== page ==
When State Attorney Ayala announced that her office would not seek the death penalty in capital prosecutions, she acted well within the bounds of Florida law regarding the death penalty. She did not announce a refusal to prosecute the guilt of defendants charged with first-degree murder. Rather, State Attorney Ayala announced that she would not seek a sentence that produces years of appeals and endless constitutional challenges and implicates decades of significant jurisprudential developments, many of which have emanated over the years from the United States Supreme Court. 5
Note well that neither the majority nor the dissent raised any issues with Scott taking action on the basis of public statements by Ayala or demanded they wait until some point when those intentions produced concrete results. DeSantis followed the path laid out in Ayala, clearly enough.
So what basis will this lawsuit claim otherwise? Now the argument that Warren apparently wants to make in court is that no one should take his signed pledges and public statements seriously. That’s one hell of an argument for an elected official to put in front of a judge, let alone your constituents.
Don’t expect it to work, either. In the first place, Ayala clearly laid out this precedent, and even a sympathetic judge would have trouble overlooking it. Most importantly, however, it’s not really a legal matter but a political issue at this stage. DeSantis clearly has the authority to do this, and it’s not up to a judge to determine whether he “abused” it in this instance. The state constitution makes clear that the proper venue to challenge this suspension is the state senate:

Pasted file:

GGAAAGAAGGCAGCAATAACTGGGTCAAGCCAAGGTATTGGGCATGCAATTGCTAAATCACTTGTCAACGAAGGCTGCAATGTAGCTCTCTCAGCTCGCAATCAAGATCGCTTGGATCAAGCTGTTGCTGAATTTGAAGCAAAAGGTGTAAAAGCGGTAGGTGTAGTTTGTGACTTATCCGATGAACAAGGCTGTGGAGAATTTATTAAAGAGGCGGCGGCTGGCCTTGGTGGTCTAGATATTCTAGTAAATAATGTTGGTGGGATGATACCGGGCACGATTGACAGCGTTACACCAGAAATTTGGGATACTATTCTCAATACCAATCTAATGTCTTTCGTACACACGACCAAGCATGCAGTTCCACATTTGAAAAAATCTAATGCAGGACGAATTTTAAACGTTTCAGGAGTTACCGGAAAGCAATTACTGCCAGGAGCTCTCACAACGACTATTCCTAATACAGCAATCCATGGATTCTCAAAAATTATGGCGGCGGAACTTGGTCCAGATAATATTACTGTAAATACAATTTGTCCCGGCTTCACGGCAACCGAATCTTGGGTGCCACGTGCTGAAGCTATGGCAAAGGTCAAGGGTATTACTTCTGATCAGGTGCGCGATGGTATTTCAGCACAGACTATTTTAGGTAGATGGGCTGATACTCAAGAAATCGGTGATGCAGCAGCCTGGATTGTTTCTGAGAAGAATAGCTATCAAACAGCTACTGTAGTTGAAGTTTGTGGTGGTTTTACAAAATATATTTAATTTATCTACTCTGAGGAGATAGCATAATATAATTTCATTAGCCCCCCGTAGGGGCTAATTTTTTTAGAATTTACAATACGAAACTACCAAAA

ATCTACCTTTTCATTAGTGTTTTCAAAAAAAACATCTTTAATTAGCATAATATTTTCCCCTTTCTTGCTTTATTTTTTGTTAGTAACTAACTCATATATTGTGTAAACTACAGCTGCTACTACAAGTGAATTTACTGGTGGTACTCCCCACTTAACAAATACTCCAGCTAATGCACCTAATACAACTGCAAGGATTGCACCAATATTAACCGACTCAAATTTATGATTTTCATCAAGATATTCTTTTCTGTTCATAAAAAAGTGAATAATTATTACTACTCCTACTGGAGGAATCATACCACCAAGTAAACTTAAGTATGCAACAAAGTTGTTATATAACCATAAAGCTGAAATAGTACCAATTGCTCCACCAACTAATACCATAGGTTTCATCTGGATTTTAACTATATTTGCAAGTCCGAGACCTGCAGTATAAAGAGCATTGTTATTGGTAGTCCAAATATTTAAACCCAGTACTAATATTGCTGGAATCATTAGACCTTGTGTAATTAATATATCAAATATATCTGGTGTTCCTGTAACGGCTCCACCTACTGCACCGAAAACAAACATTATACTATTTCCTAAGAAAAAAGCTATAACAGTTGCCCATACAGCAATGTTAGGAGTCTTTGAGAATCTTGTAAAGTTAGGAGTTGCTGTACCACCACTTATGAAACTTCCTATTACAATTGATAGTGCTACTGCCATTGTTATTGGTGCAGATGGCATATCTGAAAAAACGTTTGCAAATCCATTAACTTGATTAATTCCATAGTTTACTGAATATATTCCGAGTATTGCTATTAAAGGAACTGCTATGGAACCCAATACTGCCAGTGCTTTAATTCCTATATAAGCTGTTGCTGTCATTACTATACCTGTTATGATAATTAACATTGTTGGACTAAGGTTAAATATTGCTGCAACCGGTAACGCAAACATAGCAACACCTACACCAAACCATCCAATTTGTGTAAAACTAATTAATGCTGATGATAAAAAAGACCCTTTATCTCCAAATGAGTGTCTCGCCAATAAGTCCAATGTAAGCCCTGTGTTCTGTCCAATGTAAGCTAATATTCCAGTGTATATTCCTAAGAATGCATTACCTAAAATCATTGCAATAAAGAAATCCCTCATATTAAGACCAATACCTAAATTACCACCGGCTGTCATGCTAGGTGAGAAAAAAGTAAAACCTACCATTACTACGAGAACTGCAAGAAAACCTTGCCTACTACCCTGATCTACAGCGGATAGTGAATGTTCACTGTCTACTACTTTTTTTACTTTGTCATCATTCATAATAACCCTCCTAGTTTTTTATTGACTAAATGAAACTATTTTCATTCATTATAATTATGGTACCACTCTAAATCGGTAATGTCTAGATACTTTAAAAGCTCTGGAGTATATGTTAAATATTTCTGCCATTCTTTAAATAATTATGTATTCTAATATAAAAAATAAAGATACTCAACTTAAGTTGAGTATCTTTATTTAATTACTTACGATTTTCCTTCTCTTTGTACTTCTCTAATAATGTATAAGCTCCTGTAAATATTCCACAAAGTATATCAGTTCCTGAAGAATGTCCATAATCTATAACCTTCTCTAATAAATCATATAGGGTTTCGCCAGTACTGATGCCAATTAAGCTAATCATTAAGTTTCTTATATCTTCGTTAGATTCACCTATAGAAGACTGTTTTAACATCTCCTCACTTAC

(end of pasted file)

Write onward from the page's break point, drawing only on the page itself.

SECTION 7. Suspensions; filling office during suspensions.—
(a) By executive order stating the grounds and filed with the custodian of state records, the governor may suspend from office any state officer not subject to impeachment, any officer of the militia not in the active service of the United States, or any county officer, for malfeasance, misfeasance, neglect of duty, drunkenness, incompetence, permanent inability to perform official duties, or commission of a felony, and may fill the office by appointment for the period of suspension. The suspended officer may at any time before removal be reinstated by the governor.
(b) The senate may, in proceedings prescribed by law, remove from office or reinstate the suspended official and for such purpose the senate may be convened in special session by its president or by a majority of its membership.
(c) By order of the governor any elected municipal officer indicted for crime may be suspended from office until acquitted and the office filled by appointment for the period of suspension, not to extend beyond the term, unless these powers are vested elsewhere by law or the municipal charter.
If Warren wants his job back, he has to make the political argument for abuse of power to that constitutional body. Warren will have to convince the Republican majority in the upper chamber that (a) he has the power to unilaterally negate statutes passed by the state legislature, (b) DeSantis “abused” his power by preventing Warren from exercising unconstitutional vetoes over legislative action, and (c) no one can trust what Warren pledges to do even when he signs his name to such petitions and publicly proclaims his fealty to those positions.
Have fun storming that castle, Mr. Warren. I’m sure Governor DeSantis appreciates the 2024 push.